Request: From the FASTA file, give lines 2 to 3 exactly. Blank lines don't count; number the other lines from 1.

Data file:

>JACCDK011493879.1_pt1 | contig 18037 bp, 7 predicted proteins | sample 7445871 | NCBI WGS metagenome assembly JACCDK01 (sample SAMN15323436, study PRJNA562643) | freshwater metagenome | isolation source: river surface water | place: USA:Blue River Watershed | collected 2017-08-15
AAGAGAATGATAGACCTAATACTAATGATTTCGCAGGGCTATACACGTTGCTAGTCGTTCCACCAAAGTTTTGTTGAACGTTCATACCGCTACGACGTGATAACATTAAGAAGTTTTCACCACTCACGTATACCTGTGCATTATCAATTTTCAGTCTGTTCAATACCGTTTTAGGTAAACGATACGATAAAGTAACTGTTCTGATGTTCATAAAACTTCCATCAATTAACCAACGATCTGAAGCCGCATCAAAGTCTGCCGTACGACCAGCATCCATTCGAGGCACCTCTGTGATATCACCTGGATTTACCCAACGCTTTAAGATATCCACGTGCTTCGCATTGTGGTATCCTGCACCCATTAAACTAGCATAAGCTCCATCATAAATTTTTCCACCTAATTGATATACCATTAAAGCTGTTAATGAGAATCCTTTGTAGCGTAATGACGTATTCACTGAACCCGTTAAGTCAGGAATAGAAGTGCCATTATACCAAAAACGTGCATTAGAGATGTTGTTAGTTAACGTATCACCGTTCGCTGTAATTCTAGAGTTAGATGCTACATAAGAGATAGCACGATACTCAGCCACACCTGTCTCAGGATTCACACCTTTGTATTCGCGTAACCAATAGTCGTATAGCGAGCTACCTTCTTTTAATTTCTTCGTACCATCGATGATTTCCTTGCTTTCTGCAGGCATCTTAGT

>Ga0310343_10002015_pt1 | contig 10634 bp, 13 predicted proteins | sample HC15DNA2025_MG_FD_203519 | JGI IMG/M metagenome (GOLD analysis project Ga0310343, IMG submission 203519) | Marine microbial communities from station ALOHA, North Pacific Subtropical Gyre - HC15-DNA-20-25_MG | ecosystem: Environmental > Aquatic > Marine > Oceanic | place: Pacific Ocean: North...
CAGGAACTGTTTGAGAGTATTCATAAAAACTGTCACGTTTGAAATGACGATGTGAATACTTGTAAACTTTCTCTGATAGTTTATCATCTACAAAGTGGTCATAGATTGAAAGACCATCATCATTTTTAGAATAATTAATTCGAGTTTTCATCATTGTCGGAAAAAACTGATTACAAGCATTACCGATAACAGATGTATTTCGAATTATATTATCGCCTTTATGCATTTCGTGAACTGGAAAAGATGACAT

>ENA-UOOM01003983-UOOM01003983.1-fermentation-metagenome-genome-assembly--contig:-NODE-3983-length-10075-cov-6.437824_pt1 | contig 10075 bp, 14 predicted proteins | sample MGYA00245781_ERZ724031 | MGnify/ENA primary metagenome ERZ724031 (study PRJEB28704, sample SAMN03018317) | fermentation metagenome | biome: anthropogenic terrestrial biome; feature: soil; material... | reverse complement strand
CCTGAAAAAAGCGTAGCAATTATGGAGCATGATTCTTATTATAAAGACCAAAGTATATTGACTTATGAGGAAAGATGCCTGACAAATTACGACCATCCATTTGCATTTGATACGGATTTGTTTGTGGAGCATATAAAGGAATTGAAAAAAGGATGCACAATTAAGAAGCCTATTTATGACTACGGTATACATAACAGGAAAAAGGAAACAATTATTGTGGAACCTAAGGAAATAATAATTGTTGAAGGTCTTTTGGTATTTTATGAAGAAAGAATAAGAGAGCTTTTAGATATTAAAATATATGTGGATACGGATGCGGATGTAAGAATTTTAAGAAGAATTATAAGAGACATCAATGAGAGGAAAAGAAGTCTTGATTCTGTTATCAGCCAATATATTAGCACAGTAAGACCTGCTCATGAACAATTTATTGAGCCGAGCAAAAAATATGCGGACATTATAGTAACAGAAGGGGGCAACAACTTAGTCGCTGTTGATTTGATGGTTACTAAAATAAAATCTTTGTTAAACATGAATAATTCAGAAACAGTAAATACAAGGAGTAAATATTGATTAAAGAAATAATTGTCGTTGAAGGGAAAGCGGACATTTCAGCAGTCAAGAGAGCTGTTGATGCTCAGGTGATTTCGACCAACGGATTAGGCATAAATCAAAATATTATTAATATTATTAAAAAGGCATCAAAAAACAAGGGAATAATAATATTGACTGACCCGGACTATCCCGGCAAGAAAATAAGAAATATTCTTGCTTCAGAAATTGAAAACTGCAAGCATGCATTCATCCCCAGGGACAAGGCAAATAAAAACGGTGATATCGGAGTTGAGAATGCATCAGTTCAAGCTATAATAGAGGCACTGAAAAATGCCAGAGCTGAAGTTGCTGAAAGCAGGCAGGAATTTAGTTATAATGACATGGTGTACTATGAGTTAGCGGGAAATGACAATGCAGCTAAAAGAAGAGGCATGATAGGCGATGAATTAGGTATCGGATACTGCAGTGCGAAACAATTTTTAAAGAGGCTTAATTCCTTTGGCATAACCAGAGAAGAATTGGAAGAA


AAGAGAATGATAGACCTAATACTAATGATTTCGCAGGGCTATACACGTTGCTAGTCGTTCCACCAAAGTTTTGTTGAACGTTCATACCGCTACGACGTGATAACATTAAGAAGTTTTCACCACTCACGTATACCTGTGCATTATCAATTTTCAGTCTGTTCAATACCGTTTTAGGTAAACGATACGATAAAGTAACTGTTCTGATGTTCATAAAACTTCCATCAATTAACCAACGATCTGAAGCCGCATCAAAGTCTGCCGTACGACCAGCATCCATTCGAGGCACCTCTGTGATATCACCTGGATTTACCCAACGCTTTAAGATATCCACGTGCTTCGCATTGTGGTATCCTGCACCCATTAAACTAGCATAAGCTCCATCATAAATTTTTCCACCTAATTGATATACCATTAAAGCTGTTAATGAGAATCCTTTGTAGCGTAATGACGTATTCACTGAACCCGTTAAGTCAGGAATAGAAGTGCCATTATACCAAAAACGTGCATTAGAGATGTTGTTAGTTAACGTATCACCGTTCGCTGTAATTCTAGAGTTAGATGCTACATAAGAGATAGCACGATACTCAGCCACACCTGTCTCAGGATTCACACCTTTGTATTCGCGTAACCAATAGTCGTATAGCGAGCTACCTTCTTTTAATTTCTTCGTACCATCGATGATTTCCTTGCTTTCTGCAGGCATCTTAGT

>Ga0310343_10002015_pt1 | contig 10634 bp, 13 predicted proteins | sample HC15DNA2025_MG_FD_203519 | JGI IMG/M metagenome (GOLD analysis project Ga0310343, IMG submission 203519) | Marine microbial communities from station ALOHA, North Pacific Subtropical Gyre - HC15-DNA-20-25_MG | ecosystem: Environmental > Aquatic > Marine > Oceanic | place: Pacific Ocean: North...